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DiMarco looked around at the group and saw a half-dozen young people. “It’s significant that youth from all over are becoming more and more pro-life,” he said. “ When I go to the national Right to Life March in Washington every year, I see more and more young people.” With the pro-choice Guttmacher Institute reporting that over 42 million legal abortions were performed in the United States since abortion became legal in 19731, DiMarco says young people can’t help but notice. “They see that classmates, brothers, sisters nieces and nephews who otherwise would have been born are missing. They see that they’ve been killed by abortion,” the priest said. One of the young people praying last night was 16-year-old Alison R. Blanchette, of Thompson. She came to the vigil with other members of the youth group from St. Mary Church of the Visitation in Putnam. “Abortion is wrong,” Blanchette said. Fellow participant Kathleen A. Leonard, of Woodstock, also looked at the young people in the crowd and echoed DiMarco’s opinion. “I’m 53,” Leonard said. “My husband and I got married the year the (U.S.) Supreme Court made abortion legal, in 1973. Since then, I’ve seen a big change in our young people. This new generation is pro-life.” While abortion is a legal right in the U.S., the Knights of Columbus believes it is morally wrong. Local members of the Roman Catholic family and fraternal service organization held the vigil outside the Planned Parenthood office, to observe the International Day of the Unborn. Although no abortions are being done in Danielson, in this region, Planned Parenthood of Connecticut’s website notes that abortions are available at its office in Norwich2. There are thousands of abortions performed annually in Connecticut. The Guttmacher Institute reported 15,240 abortions statewide in 2000, 23 percent of Connecticut’s pregnancies that year3. “We want to change the minds and hearts of our youth, our adults and in the Legislature,” K of C Connecticut State Council District 28 Deputy Michael G. Schaefer, Sr., told the group.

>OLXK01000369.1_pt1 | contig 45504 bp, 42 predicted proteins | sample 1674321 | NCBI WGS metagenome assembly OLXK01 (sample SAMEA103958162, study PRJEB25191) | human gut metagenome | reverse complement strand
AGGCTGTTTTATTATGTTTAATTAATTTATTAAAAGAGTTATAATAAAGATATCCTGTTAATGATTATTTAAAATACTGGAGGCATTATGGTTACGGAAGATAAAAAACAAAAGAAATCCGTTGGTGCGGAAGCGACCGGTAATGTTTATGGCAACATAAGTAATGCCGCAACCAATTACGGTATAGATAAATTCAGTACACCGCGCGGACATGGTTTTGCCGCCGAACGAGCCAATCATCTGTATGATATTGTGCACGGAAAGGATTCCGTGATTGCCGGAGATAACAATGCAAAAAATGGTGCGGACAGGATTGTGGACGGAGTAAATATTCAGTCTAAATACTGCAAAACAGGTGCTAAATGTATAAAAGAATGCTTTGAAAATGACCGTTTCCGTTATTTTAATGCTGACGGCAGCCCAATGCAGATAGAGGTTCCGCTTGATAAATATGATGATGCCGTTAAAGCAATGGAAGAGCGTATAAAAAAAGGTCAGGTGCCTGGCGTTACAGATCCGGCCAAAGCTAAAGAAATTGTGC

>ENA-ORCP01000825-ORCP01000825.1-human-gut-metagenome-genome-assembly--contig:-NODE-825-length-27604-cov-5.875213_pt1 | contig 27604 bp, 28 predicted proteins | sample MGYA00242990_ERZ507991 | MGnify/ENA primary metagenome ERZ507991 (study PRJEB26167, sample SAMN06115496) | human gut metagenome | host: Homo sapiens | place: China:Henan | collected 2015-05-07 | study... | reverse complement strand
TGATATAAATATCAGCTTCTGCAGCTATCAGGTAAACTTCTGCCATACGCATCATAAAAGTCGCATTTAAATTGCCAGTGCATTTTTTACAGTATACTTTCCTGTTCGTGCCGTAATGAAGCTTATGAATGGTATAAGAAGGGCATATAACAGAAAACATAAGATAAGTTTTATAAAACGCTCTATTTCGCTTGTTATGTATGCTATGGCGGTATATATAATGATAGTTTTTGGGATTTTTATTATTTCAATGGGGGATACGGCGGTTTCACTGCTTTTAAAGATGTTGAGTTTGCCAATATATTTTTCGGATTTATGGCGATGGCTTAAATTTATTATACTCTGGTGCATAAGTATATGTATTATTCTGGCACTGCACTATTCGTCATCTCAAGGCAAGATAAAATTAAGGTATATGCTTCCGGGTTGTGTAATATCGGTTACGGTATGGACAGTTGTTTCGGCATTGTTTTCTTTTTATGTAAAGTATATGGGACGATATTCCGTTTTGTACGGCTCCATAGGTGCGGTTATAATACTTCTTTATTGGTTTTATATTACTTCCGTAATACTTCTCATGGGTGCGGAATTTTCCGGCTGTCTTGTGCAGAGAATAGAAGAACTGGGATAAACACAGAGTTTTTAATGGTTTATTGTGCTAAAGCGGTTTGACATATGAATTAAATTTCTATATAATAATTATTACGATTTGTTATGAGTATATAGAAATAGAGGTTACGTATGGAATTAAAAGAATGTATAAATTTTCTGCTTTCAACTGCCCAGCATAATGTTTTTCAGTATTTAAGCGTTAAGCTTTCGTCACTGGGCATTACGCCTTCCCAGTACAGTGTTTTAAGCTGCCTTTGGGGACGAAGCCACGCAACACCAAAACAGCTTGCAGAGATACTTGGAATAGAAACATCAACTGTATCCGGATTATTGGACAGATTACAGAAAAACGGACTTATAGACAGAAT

District 28 is made up of members of the Knights of Columbus and their families in the towns of Killingly, Plainfield, Pomfret, Putnam, Thompson and the surrounding areas of northeastern Connecticut.